Robert Hanssen, FBI agent who spied for Russia, dead at 79

Robert Hanssen's espionage exploits were a striking throwback to the cold war at a time people thought that sort of thing was history–he had, of course, been at it for decades by the time authorities collared him. Jailed for life for handing secrets to the Soviet and then the Russian government, he was found dead yesterday in his prison cell at the federal prison in Florence, Colorado.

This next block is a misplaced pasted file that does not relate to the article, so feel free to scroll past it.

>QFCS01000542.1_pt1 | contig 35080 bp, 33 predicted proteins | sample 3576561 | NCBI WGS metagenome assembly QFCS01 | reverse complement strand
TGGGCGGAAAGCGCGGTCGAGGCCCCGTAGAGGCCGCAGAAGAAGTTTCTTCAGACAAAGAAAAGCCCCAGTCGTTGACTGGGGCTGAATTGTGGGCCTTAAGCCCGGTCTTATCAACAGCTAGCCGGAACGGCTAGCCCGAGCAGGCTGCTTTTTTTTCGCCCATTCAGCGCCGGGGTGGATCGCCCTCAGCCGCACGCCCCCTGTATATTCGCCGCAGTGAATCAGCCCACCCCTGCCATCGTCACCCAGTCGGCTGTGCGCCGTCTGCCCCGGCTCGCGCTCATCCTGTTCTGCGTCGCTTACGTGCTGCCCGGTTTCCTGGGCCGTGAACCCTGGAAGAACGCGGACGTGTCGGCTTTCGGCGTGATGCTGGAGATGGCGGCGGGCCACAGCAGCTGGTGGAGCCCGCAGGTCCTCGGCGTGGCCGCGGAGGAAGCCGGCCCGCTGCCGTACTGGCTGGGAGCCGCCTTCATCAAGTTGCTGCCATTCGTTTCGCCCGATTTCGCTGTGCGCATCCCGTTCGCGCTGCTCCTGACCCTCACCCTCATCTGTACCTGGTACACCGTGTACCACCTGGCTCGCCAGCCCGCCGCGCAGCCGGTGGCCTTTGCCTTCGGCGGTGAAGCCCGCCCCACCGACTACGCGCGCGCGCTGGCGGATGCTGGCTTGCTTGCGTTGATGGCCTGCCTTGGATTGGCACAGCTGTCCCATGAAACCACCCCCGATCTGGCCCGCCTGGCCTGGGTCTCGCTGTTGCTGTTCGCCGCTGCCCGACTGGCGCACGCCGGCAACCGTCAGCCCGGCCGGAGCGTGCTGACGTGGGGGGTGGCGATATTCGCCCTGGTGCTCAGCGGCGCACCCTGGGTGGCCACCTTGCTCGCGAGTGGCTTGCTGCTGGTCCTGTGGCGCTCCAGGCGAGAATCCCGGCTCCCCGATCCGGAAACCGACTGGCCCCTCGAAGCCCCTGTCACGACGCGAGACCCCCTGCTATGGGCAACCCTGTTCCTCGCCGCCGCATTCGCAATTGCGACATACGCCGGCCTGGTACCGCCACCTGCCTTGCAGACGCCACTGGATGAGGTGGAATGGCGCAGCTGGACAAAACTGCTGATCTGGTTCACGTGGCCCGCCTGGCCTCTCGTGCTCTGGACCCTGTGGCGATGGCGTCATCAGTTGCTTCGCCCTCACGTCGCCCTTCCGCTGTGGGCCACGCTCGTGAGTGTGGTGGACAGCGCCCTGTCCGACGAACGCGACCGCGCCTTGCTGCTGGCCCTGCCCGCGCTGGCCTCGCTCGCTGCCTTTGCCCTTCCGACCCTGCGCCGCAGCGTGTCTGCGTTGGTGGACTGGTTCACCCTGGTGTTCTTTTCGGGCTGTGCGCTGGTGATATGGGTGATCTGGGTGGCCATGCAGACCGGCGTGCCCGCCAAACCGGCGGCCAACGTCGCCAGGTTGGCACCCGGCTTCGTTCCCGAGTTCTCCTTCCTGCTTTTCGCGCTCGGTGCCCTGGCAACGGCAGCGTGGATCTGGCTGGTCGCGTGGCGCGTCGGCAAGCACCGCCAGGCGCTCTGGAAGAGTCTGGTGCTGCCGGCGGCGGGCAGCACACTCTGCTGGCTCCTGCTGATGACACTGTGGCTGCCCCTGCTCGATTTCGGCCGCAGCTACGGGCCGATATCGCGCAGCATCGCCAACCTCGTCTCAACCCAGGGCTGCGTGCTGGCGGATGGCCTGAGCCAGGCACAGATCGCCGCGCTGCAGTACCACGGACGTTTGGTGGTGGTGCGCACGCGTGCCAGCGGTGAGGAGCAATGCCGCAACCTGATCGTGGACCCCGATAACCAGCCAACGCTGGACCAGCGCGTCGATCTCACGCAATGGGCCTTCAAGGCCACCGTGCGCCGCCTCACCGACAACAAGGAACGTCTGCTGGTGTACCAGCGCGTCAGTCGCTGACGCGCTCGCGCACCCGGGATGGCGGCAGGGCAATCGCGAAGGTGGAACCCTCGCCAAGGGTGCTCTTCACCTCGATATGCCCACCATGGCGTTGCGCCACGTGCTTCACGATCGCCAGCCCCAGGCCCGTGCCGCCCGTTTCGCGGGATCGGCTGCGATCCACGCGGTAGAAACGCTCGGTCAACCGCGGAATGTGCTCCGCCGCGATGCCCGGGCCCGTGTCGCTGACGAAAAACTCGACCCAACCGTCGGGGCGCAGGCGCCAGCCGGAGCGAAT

Hanssen appears to have died of natural causes, according to two sources briefed on the matter. Three years after he was hired by the FBI, Hanssen approached the Soviets and began spying in 1979 for the KGB and its successor, the SVR. He stopped a few years later after his wife confronted him. He resumed spying in 1985, selling thousands of classified documents that compromised human sources and counterintelligence techniques and investigations in exchange for more than $1.4 million in cash, diamonds and foreign bank deposits. Using the alias "Ramon Garcia," he passed information to the spy agencies using encrypted communications and dead drops, without ever meeting in-person with a Russian handler.